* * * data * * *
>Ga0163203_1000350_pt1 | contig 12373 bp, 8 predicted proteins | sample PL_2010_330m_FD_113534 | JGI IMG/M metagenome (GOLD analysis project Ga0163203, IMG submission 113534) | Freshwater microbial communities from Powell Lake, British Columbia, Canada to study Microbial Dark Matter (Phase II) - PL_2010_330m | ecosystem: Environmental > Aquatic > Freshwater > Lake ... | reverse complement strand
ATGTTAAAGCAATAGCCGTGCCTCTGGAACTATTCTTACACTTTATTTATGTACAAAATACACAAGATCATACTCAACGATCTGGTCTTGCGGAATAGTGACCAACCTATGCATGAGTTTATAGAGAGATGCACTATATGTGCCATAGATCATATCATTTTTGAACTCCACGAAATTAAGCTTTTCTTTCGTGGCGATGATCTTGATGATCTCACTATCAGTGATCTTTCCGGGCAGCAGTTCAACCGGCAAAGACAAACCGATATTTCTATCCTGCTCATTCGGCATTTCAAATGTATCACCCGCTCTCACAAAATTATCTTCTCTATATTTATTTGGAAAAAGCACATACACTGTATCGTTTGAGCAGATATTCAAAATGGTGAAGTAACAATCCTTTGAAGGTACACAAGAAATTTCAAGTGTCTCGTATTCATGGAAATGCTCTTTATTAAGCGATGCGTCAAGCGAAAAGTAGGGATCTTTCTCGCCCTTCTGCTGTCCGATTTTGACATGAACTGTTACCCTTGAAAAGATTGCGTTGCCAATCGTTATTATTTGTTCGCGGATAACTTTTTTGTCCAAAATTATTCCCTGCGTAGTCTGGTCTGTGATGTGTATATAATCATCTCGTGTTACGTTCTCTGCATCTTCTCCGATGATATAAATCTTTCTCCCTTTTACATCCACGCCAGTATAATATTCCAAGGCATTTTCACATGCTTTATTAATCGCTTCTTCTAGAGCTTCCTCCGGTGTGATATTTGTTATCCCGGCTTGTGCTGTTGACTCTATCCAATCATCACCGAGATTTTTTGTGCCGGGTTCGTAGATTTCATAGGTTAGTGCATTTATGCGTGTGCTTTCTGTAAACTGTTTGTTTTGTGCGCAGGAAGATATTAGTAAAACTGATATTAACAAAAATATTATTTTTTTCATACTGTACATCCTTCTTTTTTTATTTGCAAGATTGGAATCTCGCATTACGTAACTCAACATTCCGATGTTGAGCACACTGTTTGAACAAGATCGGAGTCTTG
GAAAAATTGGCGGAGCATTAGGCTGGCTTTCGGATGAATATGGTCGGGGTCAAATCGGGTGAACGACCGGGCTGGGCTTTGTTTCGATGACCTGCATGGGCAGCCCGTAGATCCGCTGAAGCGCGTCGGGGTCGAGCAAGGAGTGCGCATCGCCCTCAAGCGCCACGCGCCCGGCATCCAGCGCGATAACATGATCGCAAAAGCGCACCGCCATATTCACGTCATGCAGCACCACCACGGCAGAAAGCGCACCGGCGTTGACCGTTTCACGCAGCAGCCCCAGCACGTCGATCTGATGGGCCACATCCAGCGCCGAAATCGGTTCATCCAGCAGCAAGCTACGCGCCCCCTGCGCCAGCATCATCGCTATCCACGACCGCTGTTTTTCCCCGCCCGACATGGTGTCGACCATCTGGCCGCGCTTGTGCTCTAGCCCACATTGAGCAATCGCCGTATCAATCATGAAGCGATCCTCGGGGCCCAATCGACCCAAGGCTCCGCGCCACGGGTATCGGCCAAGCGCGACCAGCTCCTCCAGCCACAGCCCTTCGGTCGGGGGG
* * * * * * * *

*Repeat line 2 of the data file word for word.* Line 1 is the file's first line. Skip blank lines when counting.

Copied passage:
ATGTTAAAGCAATAGCCGTGCCTCTGGAACTATTCTTACACTTTATTTATGTACAAAATACACAAGATCATACTCAACGATCTGGTCTTGCGGAATAGTGACCAACCTATGCATGAGTTTATAGAGAGATGCACTATATGTGCCATAGATCATATCATTTTTGAACTCCACGAAATTAAGCTTTTCTTTCGTGGCGATGATCTTGATGATCTCACTATCAGTGATCTTTCCGGGCAGCAGTTCAACCGGCAAAGACAAACCGATATTTCTATCCTGCTCATTCGGCATTTCAAATGTATCACCCGCTCTCACAAAATTATCTTCTCTATATTTATTTGGAAAAAGCACATACACTGTATCGTTTGAGCAGATATTCAAAATGGTGAAGTAACAATCCTTTGAAGGTACACAAGAAATTTCAAGTGTCTCGTATTCATGGAAATGCTCTTTATTAAGCGATGCGTCAAGCGAAAAGTAGGGATCTTTCTCGCCCTTCTGCTGTCCGATTTTGACATGAACTGTTACCCTTGAAAAGATTGCGTTGCCAATCGTTATTATTTGTTCGCGGATAACTTTTTTGTCCAAAATTATTCCCTGCGTAGTCTGGTCTGTGATGTGTATATAATCATCTCGTGTTACGTTCTCTGCATCTTCTCCGATGATATAAATCTTTCTCCCTTTTACATCCACGCCAGTATAATATTCCAAGGCATTTTCACATGCTTTATTAATCGCTTCTTCTAGAGCTTCCTCCGGTGTGATATTTGTTATCCCGGCTTGTGCTGTTGACTCTATCCAATCATCACCGAGATTTTTTGTGCCGGGTTCGTAGATTTCATAGGTTAGTGCATTTATGCGTGTGCTTTCTGTAAACTGTTTGTTTTGTGCGCAGGAAGATATTAGTAAAACTGATATTAACAAAAATATTATTTTTTTCATACTGTACATCCTTCTTTTTTTATTTGCAAGATTGGAATCTCGCATTACGTAACTCAACATTCCGATGTTGAGCACACTGTTTGAACAAGATCGGAGTCTTG